70% of electric vehicles would not qualify for tax credit under Senate bill, automakers say

WASHINGTON — Most electric vehicle models would not be eligible for a $7,500 tax credit for U.S. buyers under a Democratic proposal in the U.S. Senate, a group of major automakers said Friday.

Automakers have privately expressed concern over the proposal’s increasing requirements for vehicles. Battery and critical mineral content from the United States.

John Bozzella, head of the Automotive Innovation Alliance which represents General Motors, Toyota and Ford, among others, said a July 27 proposal from Senators Chuck Schumer and Joe Manchin would make 70% of 72 vehicles electric, hybrid American rechargeable and fuel. -cellular vehicles ineligible for passage.

“None would be eligible for full credit when additional sourcing requirements come into effect,” he said.

The automakers want major changes to the proposal, which is part of a bigger bill of drug prices, energy and taxes.

Without the tax credit, vehicles become more expensive for US consumers, which could impact demand and sales. It could also slow progress toward President Joe Biden’s goal of having half of all new vehicles sold be electric or plug-in hybrid models by 2030.

Analysis by the Congressional Budget Office on Wednesday suggested that only 11,000 new electric vehicles would use the credit in 2023.

Manchin and Schumer’s offices did not immediately comment. The Senate could vote on the bill as early as Saturday.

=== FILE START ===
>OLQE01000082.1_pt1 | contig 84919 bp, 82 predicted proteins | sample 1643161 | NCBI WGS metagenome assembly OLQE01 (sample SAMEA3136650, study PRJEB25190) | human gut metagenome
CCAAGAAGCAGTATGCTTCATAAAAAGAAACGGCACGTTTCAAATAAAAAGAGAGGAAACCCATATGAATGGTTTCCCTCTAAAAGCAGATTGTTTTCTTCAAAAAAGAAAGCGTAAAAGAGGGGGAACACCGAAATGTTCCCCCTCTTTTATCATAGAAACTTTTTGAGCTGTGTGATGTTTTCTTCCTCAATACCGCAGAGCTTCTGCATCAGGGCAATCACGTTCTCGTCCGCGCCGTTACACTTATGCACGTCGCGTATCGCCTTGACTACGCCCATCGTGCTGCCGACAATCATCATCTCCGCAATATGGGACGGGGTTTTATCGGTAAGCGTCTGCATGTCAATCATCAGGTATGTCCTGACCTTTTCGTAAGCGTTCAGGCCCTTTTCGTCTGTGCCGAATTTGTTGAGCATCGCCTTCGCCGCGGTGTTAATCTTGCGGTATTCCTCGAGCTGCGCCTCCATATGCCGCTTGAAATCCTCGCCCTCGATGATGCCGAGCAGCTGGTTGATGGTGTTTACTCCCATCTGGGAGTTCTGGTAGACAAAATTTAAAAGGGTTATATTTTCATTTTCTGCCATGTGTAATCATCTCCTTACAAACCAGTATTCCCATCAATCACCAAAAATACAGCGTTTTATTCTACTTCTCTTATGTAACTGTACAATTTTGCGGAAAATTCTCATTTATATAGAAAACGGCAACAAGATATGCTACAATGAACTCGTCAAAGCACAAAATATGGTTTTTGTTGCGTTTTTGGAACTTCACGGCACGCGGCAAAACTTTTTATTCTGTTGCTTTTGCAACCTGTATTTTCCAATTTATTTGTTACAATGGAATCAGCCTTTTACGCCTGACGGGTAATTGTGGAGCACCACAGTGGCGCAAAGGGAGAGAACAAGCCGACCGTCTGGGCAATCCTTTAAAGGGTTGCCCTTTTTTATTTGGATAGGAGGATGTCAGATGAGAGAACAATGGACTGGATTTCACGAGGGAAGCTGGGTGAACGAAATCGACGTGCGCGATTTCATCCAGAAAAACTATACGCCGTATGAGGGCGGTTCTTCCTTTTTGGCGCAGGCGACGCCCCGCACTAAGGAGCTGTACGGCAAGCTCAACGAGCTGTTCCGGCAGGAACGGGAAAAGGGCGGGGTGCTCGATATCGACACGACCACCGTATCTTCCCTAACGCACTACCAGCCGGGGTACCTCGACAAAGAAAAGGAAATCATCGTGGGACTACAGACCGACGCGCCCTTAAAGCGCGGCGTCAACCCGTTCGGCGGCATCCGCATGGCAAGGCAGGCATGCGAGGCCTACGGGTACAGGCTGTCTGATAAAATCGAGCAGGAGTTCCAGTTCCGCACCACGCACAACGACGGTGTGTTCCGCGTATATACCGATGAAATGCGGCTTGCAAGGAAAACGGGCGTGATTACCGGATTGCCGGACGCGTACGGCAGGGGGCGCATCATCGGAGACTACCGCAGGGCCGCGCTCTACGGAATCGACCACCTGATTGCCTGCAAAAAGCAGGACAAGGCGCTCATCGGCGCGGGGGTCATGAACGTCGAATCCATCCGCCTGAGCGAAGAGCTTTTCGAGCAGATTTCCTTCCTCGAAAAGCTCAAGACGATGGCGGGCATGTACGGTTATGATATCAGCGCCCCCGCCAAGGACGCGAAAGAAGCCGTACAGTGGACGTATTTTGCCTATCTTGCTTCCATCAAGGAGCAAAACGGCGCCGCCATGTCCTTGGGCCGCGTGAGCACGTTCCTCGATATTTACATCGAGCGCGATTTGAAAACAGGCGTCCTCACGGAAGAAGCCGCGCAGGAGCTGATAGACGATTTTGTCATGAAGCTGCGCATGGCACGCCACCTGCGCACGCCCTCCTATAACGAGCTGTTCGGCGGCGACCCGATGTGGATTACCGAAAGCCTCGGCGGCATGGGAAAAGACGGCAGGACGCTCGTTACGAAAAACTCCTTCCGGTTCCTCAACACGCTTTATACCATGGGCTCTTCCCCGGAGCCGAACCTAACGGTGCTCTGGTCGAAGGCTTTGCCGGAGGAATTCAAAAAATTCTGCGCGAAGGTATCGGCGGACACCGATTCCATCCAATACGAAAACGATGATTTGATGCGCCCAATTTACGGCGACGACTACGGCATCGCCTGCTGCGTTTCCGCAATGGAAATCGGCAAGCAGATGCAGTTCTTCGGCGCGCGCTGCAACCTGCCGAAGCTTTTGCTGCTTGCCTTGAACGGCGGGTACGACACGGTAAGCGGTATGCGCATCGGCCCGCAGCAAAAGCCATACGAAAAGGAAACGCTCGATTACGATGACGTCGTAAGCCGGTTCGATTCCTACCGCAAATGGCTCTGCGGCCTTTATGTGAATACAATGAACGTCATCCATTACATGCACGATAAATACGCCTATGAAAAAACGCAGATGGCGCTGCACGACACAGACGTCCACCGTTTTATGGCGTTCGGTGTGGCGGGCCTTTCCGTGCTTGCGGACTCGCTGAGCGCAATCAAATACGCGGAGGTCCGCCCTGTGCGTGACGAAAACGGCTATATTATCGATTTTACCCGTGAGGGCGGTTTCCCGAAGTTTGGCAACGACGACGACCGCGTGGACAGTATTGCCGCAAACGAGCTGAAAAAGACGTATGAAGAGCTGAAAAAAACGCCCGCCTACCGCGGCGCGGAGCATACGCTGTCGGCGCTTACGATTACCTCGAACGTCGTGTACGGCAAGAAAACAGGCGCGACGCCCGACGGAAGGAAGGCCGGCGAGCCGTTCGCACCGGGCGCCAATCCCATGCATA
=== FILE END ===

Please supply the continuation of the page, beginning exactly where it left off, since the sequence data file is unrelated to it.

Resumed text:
“I don’t think we should build a mode of transport on the back of foreign supply chains,” Manchin said Tuesday.

The bill includes increasing requirements for the percentage of battery components sourced from North America based on value. After 2023, it would ban batteries with Chinese components.

“A more phased introduction of battery components, critical minerals and final assembly requirements – that better reflect today’s geopolitical, sourcing and mining realities – will preserve the credit of millions of Americans” , wrote Bozzella.

Automakers want to expand the countries from which batteries, battery components and critical minerals can be purchased to include NATO members, Japan and others.

The new electric vehicle tax credits, which would expire at the end of 2032, would be limited to trucks, vans and SUVs with a suggested retail price of no more than $80,000 and cars with a price no more than $80,000. $55,000. They would be limited to families whose adjusted gross income does not exceed $300,000 per year.

Related video:

Norman D. Briggs